...That one picture was worth a million words of nonsense about the Middle East conflict being a misunderstanding or a problem that could be solved with enough good will on the part of both sides. The State Department should consider it a free “Middle East for Dummies” tutorial. Until Lebanese beauty contestants are not afraid to have their pictures taken with Jews, the diplomats should not bother trying to pretend their efforts will be enough to solve the problem.
20 January '15..
The Miss Universe Pageant is a rather silly made-for-television event owned by entrepreneur and celebrity Donald Trump. But this piece of junk food for the mind has nevertheless provided the universe, or at least the portion of it that includes this planet, a tutorial in the realities of the Middle East that one cannot get from reading, say, the editorials of the New York Times or the statements about the conflict between Israelis and Palestinians that come out of the mouths of people like President Obama or Secretary of State John Kerry. And all it took was one selfie from Miss Israel.
The controversy arises from an incident during a photo session before the Miss World festivities began during which the contestants were also talking photos of each other. Miss Israel, Doron Matalon, took a photo of herself and a few other participants, including Saly Greige, Miss Lebanon, in which the young ladies are all smiling while dressed in shirts with their country’s names. The photo was predictably circulated on social media but the reaction involved more than the usual appreciation for the sight of a few pretty girls. Lebanese who saw it were enraged at Greige, who was reviled for treason for being depicted as engaging in normal friendly relations with an Israeli.
This sort of thing had happened once before when the 1993 version of Miss Lebanon was pictured next to that year’s Miss Israel. She was subsequently stripped of her title and ostracized as a traitor.
So to save herself from such an ignominious end, Greige claimed that she had been photo-bombed by the Israeli and then posted a new version of the same picture with Matalon cropped out. Perhaps that lame story will be enough to keep her out of the soup in a country that is dominated by terrorist militias like Hezbollah and where hatred for Israel and Jews is endemic. In response, Matalon merely said she was “sad” that her Arab counterparts were not allowed to put aside official hostility for even the three weeks of the event.
But there’s more to this story than just an embarrassing and potentially dangerous moment of fraternization for one Lebanese woman.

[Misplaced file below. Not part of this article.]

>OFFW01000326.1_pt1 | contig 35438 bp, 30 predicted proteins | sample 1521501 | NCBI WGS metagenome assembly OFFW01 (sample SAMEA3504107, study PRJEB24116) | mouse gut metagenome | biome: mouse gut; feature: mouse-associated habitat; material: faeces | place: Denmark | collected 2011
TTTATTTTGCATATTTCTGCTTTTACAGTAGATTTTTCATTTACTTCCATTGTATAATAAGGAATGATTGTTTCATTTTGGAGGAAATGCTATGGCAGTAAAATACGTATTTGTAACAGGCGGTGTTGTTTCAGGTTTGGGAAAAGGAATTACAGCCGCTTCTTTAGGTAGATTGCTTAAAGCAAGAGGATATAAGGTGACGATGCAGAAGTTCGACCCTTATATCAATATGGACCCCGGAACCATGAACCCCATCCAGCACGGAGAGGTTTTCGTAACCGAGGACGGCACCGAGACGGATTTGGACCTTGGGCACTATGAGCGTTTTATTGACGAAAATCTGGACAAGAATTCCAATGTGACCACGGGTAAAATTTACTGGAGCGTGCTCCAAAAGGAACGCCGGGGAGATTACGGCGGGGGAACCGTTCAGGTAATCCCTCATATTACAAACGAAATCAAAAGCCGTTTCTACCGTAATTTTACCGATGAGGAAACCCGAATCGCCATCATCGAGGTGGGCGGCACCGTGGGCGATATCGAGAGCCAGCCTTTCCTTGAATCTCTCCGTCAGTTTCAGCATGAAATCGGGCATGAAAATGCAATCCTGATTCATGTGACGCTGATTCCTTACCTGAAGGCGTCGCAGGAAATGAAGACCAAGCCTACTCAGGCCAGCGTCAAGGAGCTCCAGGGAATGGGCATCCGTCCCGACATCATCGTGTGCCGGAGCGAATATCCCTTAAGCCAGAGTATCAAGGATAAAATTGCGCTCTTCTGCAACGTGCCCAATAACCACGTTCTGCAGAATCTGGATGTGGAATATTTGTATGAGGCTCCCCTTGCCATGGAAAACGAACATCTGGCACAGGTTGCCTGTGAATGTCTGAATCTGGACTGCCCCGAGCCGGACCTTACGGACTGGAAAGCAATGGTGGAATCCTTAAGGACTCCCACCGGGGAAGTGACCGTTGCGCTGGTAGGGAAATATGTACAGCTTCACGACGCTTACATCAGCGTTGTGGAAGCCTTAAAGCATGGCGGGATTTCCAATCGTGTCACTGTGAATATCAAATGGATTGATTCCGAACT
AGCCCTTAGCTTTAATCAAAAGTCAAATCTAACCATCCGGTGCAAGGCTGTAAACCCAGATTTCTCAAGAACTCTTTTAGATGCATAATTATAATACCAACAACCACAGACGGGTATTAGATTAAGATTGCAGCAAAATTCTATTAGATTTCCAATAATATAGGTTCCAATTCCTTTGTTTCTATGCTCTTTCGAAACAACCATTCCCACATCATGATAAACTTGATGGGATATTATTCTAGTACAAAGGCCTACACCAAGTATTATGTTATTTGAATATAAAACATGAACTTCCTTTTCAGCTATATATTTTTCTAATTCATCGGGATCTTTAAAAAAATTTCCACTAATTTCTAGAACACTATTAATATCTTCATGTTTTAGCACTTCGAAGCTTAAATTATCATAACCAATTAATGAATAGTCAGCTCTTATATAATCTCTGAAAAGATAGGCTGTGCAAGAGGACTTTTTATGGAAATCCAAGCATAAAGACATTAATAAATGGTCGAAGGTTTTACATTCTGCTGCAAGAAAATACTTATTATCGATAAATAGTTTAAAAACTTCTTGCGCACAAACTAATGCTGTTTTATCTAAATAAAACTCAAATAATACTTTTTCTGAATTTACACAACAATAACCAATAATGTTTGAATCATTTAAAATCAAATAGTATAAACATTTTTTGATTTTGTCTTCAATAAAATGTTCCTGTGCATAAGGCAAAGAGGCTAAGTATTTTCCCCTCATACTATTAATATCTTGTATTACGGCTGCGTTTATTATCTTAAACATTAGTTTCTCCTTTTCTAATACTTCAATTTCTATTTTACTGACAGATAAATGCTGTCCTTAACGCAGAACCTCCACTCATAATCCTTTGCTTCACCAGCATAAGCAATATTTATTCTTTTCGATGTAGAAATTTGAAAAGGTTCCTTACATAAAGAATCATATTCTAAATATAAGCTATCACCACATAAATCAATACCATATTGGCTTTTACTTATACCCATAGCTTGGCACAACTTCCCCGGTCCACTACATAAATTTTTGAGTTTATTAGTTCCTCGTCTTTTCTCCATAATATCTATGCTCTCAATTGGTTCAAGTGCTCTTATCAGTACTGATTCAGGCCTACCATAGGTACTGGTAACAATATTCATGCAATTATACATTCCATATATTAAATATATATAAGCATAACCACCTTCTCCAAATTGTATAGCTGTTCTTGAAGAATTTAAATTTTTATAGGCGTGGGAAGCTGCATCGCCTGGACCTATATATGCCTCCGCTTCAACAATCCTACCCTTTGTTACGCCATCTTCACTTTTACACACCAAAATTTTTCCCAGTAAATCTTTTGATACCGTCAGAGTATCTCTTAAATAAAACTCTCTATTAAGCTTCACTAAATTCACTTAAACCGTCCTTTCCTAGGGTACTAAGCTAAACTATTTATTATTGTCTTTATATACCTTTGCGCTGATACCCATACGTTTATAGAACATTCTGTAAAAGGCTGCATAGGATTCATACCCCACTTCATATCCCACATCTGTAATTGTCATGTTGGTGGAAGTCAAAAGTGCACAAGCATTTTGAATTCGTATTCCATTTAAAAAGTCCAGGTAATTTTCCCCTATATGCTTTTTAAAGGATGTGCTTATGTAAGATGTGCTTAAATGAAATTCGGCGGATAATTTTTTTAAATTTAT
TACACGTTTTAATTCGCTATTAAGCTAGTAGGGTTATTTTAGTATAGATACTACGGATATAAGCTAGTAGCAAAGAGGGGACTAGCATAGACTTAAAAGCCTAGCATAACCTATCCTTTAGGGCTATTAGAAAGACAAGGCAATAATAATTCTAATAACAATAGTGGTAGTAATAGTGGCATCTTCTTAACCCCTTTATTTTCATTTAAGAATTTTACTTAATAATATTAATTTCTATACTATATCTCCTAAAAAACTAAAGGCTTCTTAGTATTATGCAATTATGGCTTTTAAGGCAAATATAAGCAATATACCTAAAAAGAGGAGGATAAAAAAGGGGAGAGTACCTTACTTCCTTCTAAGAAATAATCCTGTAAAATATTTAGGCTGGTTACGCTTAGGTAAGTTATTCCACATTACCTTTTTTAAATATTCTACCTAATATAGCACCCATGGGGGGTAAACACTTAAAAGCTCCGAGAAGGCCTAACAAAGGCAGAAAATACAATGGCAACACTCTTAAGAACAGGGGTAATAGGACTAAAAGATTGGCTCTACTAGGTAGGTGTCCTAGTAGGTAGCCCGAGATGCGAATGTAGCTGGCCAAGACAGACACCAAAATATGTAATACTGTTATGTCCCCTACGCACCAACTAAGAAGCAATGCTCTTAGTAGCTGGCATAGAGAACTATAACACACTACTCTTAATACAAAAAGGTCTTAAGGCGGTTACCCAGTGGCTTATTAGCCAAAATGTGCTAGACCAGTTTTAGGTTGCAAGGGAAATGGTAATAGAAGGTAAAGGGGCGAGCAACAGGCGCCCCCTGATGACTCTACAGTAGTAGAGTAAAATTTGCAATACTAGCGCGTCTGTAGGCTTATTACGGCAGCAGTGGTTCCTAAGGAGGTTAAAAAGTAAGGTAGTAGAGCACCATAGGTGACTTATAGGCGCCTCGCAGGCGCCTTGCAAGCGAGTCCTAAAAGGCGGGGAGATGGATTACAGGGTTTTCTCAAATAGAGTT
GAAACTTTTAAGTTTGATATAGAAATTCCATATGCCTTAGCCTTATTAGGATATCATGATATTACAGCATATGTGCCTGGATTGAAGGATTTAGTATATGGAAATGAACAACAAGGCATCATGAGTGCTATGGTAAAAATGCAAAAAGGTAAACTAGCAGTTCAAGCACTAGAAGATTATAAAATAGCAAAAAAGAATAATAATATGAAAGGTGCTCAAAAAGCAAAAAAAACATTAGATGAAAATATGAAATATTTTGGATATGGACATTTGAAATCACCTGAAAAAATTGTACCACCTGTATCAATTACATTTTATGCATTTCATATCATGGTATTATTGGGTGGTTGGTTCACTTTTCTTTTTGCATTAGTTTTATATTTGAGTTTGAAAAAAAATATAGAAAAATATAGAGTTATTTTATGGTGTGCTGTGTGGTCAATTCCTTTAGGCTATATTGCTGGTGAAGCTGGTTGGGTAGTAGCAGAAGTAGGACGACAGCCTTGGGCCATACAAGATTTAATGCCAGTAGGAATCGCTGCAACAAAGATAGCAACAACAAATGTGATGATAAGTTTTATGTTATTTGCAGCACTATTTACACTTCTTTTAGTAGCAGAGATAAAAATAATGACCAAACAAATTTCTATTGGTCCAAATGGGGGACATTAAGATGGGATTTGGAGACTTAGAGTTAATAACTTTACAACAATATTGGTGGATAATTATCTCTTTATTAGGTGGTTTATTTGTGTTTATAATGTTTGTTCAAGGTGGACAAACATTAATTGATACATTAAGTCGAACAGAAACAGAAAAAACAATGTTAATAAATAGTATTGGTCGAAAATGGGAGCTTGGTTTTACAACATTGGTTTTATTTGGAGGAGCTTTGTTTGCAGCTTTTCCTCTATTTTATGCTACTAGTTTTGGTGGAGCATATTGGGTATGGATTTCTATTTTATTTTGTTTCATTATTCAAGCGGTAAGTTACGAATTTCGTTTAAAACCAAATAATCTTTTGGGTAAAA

The exchange encapsulated the essence of why peace in the Middle East has eluded generations of diplomats.
The problem between Israel and Lebanon, which is a more cosmopolitan place than many other Arab countries, isn’t a matter of borders or disputes over settlements. Many Lebanese may hold grudges about Israel’s intervention in their civil war and its occupation of a portion of that country that ended in 2000. But any umbrage about that must be tempered by the knowledge that the dispute was caused by the willingness of the Lebanese to let the southern portion of their country be used as a terrorist base of attack by the Palestinians, who operated a state within a state in the south, for many years. The same is true now of Hezbollah, which embroiled all of Lebanon in a pointless and bloody war against Israel in 2006 because of their cross-border terror raids.
Nor are the Lebanese particularly exercised about Israeli settlement policies or the plight of Palestinians in Hamas-run Gaza. Indeed, the Lebanese are, as a result of their own experiences with armed Palestinian militias and terror cadres during the civil war, even less sympathetic to the Palestinians than Israelis.
The problem is a spirit of intolerance and rejection for the idea of a Jewish state no matter where its borders might be drawn. That is a hatred so deep that it can’t be bridged by creative diplomacy or gestures of goodwill, such as those that infuse international events like the Miss Universe contest.
It is a cliché for contestants at such competitions to say they wish for world peace when asked for their opinions about the issues of the day. But what happened to Miss Lebanon illustrates that the divisions of the Middle East run so deep and are so primal that no amount of global hooey like a beauty contest is enough to make the Arab and Muslim world forget about their antipathy for Israelis.
That one picture was worth a million words of nonsense about the Middle East conflict being a misunderstanding or a problem that could be solved with enough good will on the part of both sides. The State Department should consider it a free “Middle East for Dummies” tutorial. Until Lebanese beauty contestants are not afraid to have their pictures taken with Jews, the diplomats should not bother trying to pretend their efforts will be enough to solve the problem.